The Trust’s project is the largest heritage project ever undertaken in the polar regions

Credit: Alasdair Turner

The Trust’s Ross Sea Heritage Restoration Project is a multi-year, multi-site heritage conservation programme in the Ross Sea region of Antarctica. 

Since 2006 we have engaged over 60 international heritage and conservation specialists in Antarctica working in our custom-built facilities in the most challenging heritage conservation environment on earth.

By January 2017 we have completed a major phase of conservation work on Ross Island which included the conservation of four historic bases and more than 18,000 artefacts:

  • Sir Ernest Shackleton’s 1908 base and its collection of more than 6,000 artefacts
  • Captain Robert Falcon Scott’s last expedition base at Cape Evans and its 11,500 artefacts
  • Scott’s first expedition base at Hut Point and 500 artefacts
  • Hillary's Hut at Scott Base and its 600 artefacts

All four sites have a comprehensive monitoring and maintenance programme of work in place for at least 25 years.

Saving Scott's and Shackleton's Huts

Teams of professional conservators, with specialisms in paper, timber, textile and metal conservation, have either over-wintered at Scott Base or spent summers in the field working from our conservation laboratory. Collectively, they have conserved a staggering 18,600 individual artefacts including clothing, equipment and personal items.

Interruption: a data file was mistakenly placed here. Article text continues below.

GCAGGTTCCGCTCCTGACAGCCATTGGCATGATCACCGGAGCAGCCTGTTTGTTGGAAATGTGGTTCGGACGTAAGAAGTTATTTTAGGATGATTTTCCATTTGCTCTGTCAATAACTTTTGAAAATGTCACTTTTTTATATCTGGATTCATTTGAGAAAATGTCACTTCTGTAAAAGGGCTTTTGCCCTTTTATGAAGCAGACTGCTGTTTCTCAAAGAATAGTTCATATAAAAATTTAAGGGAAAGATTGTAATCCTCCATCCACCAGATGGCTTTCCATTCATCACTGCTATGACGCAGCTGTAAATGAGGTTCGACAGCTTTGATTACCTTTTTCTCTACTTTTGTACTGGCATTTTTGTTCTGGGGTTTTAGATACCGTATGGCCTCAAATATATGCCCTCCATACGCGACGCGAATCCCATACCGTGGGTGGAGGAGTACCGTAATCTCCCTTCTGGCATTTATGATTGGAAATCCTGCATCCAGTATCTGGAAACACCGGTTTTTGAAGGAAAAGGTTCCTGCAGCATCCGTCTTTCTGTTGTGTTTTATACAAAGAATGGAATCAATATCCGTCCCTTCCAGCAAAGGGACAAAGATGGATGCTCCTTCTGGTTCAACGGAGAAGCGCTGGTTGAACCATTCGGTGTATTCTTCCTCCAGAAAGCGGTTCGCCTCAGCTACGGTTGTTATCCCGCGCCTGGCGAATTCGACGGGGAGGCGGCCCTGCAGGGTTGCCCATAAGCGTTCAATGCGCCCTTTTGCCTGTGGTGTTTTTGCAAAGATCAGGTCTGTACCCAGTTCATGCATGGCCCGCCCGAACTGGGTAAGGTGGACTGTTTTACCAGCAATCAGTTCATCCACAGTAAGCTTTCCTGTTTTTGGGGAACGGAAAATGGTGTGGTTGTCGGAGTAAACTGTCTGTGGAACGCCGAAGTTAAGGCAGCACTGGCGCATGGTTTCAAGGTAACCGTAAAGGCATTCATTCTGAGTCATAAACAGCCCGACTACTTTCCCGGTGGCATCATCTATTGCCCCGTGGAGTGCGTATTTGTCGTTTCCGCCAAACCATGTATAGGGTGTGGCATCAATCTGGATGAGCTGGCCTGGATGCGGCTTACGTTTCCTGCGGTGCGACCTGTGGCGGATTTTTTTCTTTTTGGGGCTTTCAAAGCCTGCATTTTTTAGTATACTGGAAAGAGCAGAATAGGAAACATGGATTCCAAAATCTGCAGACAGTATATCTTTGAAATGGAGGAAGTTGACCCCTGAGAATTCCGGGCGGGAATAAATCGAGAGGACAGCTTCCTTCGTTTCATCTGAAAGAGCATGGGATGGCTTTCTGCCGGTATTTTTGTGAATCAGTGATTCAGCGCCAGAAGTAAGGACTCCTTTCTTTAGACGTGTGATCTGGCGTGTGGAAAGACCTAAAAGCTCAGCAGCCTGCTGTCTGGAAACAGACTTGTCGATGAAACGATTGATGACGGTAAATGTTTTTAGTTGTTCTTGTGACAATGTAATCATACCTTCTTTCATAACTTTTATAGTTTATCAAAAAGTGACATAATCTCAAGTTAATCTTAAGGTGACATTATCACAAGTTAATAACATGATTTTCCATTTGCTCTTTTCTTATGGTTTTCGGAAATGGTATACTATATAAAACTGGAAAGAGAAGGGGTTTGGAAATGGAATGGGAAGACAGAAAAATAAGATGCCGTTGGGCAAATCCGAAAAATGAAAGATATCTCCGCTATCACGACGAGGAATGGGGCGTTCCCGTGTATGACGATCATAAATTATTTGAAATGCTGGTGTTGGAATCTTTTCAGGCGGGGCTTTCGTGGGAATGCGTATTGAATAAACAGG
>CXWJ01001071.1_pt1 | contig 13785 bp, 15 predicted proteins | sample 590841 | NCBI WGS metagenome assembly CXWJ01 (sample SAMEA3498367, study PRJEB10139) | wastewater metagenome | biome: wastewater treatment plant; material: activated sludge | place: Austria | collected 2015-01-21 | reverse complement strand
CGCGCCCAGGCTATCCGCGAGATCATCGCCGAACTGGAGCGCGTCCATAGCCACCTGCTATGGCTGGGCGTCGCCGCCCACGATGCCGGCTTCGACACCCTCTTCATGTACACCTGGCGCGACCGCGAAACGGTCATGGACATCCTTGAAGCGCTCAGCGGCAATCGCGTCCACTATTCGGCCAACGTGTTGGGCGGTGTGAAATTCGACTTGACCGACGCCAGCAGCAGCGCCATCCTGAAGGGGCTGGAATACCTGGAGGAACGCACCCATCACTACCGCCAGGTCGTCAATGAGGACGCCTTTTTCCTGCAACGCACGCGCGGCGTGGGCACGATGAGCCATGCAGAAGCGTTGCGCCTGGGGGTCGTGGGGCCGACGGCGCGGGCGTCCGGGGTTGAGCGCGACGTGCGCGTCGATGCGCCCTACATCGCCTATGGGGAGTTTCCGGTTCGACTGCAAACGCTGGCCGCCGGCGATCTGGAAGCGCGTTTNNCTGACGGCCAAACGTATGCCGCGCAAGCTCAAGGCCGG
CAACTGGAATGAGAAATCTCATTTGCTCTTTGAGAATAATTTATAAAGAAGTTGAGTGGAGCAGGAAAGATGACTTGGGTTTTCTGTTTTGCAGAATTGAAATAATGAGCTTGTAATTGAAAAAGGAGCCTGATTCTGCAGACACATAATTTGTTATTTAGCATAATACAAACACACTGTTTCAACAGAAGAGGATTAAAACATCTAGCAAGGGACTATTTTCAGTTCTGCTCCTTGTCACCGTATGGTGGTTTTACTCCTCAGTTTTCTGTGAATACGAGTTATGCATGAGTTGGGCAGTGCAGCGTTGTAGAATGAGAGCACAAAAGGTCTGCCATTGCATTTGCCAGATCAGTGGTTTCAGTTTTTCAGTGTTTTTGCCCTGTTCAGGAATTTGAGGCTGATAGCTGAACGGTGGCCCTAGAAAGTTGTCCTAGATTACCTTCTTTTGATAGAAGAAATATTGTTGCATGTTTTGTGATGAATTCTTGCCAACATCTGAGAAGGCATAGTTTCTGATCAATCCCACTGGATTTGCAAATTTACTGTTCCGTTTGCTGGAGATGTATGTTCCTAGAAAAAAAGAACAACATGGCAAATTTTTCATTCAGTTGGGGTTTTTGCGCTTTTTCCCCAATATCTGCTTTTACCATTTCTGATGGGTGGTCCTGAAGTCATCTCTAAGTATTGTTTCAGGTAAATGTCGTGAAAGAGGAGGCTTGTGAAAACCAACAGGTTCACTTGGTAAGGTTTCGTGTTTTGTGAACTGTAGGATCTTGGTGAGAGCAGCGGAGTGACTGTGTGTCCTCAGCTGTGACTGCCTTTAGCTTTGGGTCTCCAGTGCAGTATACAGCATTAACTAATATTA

Conservation work now centres on Carsten Borchgrevink’s 1899 base at Cape Adare.

Project background

In 2002, HRH Princess Anne launched the Trust’s Ross Sea Heritage Restoration Project (RSHRP) in Antarctica, a long-term international project to secure the bases and conserve the thousands of artefacts associated with the sites.

At around the same time the international community began to recognise the importance of these sites. The Getty Foundation made significant funding available for the project and the World Monuments Fund listed all four sites on their 2008 list of the 100 Most Endangered Sites on Earth.  They are also protected under the Antarctic Treaty System.

Hillary's Hut

In 2012 the Trust took on management responsibility for Hillary’s Hut, the original Trans-Antarctic Expedition building that remains at New Zealand's scientific research facility, Scott Base. In January 2017 the Trust finished the conservation of Hillary's Hut in time for the 60th anniversary celebrations of Scott Base.

Taken in April 2017 Hillary's Hut is painted in its original colours again.

Current Conservation

Borchgrevink's Hut at Cape Adare

Find out more about our conservation work with this hut from the British Antarctic Expedition of 1898-1900. The site is notable not only for its role in the discovery of Antarctica but also as the only example left of humanity’s first building on any continent. 

You can help support us

We rely on valuable support from trusts, foundations and individual supporters. 

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